Sunday, January 04, 2009

Even a blind squirrel finds a nut . . .

I'm not as anti-CSA as some. I won't argue with many of the most common criticisms, but I also think those levelling the accusations need to take note of factors like the game's near-invisible profile at the national level and persistent and chronic underfunding. But the organization's handling of the Nykamp fiasco and keeping Dale Mitchell on after failures with the U20s and the MNT are more or less inexcusable.

But I like to think myself a fair-minded individual, and I'll give credit when credit is due. And while PDF match trackers remain as laughable a use of internet technology as ever, the Association has improved their website in a big way over the last year. The most significant improvements are to the search- and sort-able player database.

In recognition of occasional unshittiness of the CSA, I check the site from time to time to read news releases, check up on players, etc. You know, the regular behaviours of a Canadian soccer creeper with too much free time. A year-in-review release of 30 December caught my eye, and appealed to me for the following reasons:
  • a healthy diet of numerical analysis; in other words, by eliminating the emotions and agony of the matches of the year gone by to simple statistics, the write-up hides some of the sting
  • a good deal of neutral prose glossing over what was an abysmal 2008
Some highlights from the article, which is a MustRead:
Canada wasn't lucky enough to score when it counted most in the so-called CONCACAF Group of Death against opponents Jamaica, Honduras and Mexico.
This seems like a bit of revisionist history. But then remember this:
Just before the second half, Paul Stalteri created a marvelous chance when he centered the ball to Ali Gerba. Gerba's header in the 45th minute somehow hit the post and stayed out.
There were 2 moments/bounces/unlucky breaks that really defined the lost campaign. The first was Onstad's boner (in a bad way) against Jamaica in Toronto. The second was that missed chance against Honduras. If either ball is a few inches in another direction, Canada could very easily have had 6 points after 2 matches. It's easy to forget now, but the team played well against Jamaica and for 60 minutes against Honduras at Saputo.

Some other nuggets of numerical goodness:
Not since 1993 has Canada scored as many as 17 goals in a season. Canada scored in nine-straight matches from 31 May to 15 October. Were it not for an off-side call in the 19 November match (Chris Williams in the 91st minute), Canada would have managed at least one goal in every match of FIFA World Cup™ Qualifiers for the first time in Association history.

Unfortunately, Canada also allowed 21 goals in 2008, tied for third-most in program history. As such, Canada's goals weren't enough to secure wins and pick up much-needed points on the road to South Africa 2010.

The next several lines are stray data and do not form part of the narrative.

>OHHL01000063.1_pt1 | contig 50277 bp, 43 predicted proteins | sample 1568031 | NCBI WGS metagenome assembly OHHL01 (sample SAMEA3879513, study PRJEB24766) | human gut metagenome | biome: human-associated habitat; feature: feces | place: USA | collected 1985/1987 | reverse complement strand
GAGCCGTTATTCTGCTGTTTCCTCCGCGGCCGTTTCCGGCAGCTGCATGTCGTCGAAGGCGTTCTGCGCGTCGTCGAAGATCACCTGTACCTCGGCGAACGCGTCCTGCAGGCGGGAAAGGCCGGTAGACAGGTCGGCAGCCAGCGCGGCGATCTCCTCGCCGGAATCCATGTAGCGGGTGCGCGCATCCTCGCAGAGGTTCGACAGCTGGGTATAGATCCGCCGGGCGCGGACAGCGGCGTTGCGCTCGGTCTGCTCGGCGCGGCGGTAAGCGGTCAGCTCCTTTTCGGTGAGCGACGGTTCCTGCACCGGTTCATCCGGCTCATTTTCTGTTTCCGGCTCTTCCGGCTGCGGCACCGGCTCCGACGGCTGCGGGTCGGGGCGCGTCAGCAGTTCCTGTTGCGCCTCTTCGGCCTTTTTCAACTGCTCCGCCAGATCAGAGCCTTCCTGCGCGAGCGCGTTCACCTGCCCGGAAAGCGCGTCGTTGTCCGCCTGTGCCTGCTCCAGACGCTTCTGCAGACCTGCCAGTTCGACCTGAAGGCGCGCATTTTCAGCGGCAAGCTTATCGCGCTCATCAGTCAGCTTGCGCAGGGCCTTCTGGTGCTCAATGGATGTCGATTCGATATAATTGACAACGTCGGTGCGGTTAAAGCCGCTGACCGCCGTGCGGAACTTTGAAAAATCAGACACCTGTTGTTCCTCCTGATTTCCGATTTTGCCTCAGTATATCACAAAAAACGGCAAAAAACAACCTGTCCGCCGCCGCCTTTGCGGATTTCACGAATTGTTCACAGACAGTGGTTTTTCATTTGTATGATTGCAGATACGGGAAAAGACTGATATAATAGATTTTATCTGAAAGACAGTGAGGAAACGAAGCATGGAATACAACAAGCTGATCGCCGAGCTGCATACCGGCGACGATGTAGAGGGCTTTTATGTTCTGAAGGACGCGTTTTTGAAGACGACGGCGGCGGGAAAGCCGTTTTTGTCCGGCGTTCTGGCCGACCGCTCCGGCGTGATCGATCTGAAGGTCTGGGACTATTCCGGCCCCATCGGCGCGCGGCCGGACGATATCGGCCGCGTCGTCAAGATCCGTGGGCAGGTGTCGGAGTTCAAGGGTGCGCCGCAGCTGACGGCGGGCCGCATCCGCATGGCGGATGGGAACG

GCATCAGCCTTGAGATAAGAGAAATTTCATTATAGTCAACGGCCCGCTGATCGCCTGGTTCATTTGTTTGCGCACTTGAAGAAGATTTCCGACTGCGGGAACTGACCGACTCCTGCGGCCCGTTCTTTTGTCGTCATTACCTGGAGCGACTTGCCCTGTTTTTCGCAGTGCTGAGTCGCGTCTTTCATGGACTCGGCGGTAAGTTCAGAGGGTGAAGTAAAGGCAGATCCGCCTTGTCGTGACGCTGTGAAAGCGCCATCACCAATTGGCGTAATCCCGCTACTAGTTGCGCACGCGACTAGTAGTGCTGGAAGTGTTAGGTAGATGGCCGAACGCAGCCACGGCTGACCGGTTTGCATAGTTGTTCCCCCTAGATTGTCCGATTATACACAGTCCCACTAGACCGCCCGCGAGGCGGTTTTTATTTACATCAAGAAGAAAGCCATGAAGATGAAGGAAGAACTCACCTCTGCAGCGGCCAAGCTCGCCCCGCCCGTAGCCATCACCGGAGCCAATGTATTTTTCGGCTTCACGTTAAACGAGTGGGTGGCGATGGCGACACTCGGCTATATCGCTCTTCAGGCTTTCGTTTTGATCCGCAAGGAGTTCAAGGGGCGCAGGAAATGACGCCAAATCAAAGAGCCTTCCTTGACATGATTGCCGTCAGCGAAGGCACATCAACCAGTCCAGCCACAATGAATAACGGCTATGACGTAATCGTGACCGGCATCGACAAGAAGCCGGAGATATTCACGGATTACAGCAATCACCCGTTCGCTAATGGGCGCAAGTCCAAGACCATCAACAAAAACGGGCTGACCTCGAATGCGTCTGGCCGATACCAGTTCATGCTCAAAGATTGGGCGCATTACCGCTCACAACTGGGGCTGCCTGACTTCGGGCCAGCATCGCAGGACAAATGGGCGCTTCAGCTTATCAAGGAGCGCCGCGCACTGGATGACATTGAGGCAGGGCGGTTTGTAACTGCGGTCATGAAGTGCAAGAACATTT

A result of hiring a striker as coach? I've been hard on De Ro and others for failing to produce offensively, but clearly defense was the problem. Not the defenders or keepers necessarily, but defending as a team. The offside goal in Kingston is news to me (Chris Williams in a WCQ!), but I guess none of saw anything from Jamaica so a pink elephant could have stampeded onto the pitch and I wouldn't have known about it.

Coach Dale Mitchell called 46 players over the course of the year (39 of whom featured), the most ever in program history.
Good or bad? Discuss? I'll go first -- the year featured 2 experimental rosters (vs Martinique in January and vs Jamaica in November) which skewed the number a bit. Dale was actually pretty consistent in the players he chose while fates still hung in the balance.

All time stuff:
Also in 2008, Canada won its 100th game in men's program history. It has an all-time record of 100 wins, 67 draws and 122 losses. Canada's all-time record at home is 44 wins, 17 losses and 37 draws; Canada's all-time record in official FIFA/CONCACAF competitions is 50 wins, 37 draws and 45 losses.
The home record looks good.

In summary: Read this article, and the CSA doesn't always suck.


Duane Rollins said...

"occasional unshittiness of the CSA."

That's just great!

The CSA: Occasionally unshitty since 1878

Colin Smith said...

I read this piece on the CSA web site and found it quite useful and, as you put it, unshitty.

Coach Dale Mitchell called 46 players over the course of the year (39 of whom featured), the most ever in program history.

Bad, bad, bad. It shows complete lack of scouting of the MNT pool. It wouldn't have been such a problem if they had played a number of friendlies leading up to WCQ, but they didn't. I can't understand using so many different players during a serious competition like the WCQ.

I'll always remember Mitchell only using 2 subs in the first game against Jamaica with me thinking 'he has no plan whatsoever'. Canada could have won that match and bringing on some fresh legs in the 80th minute could have done it.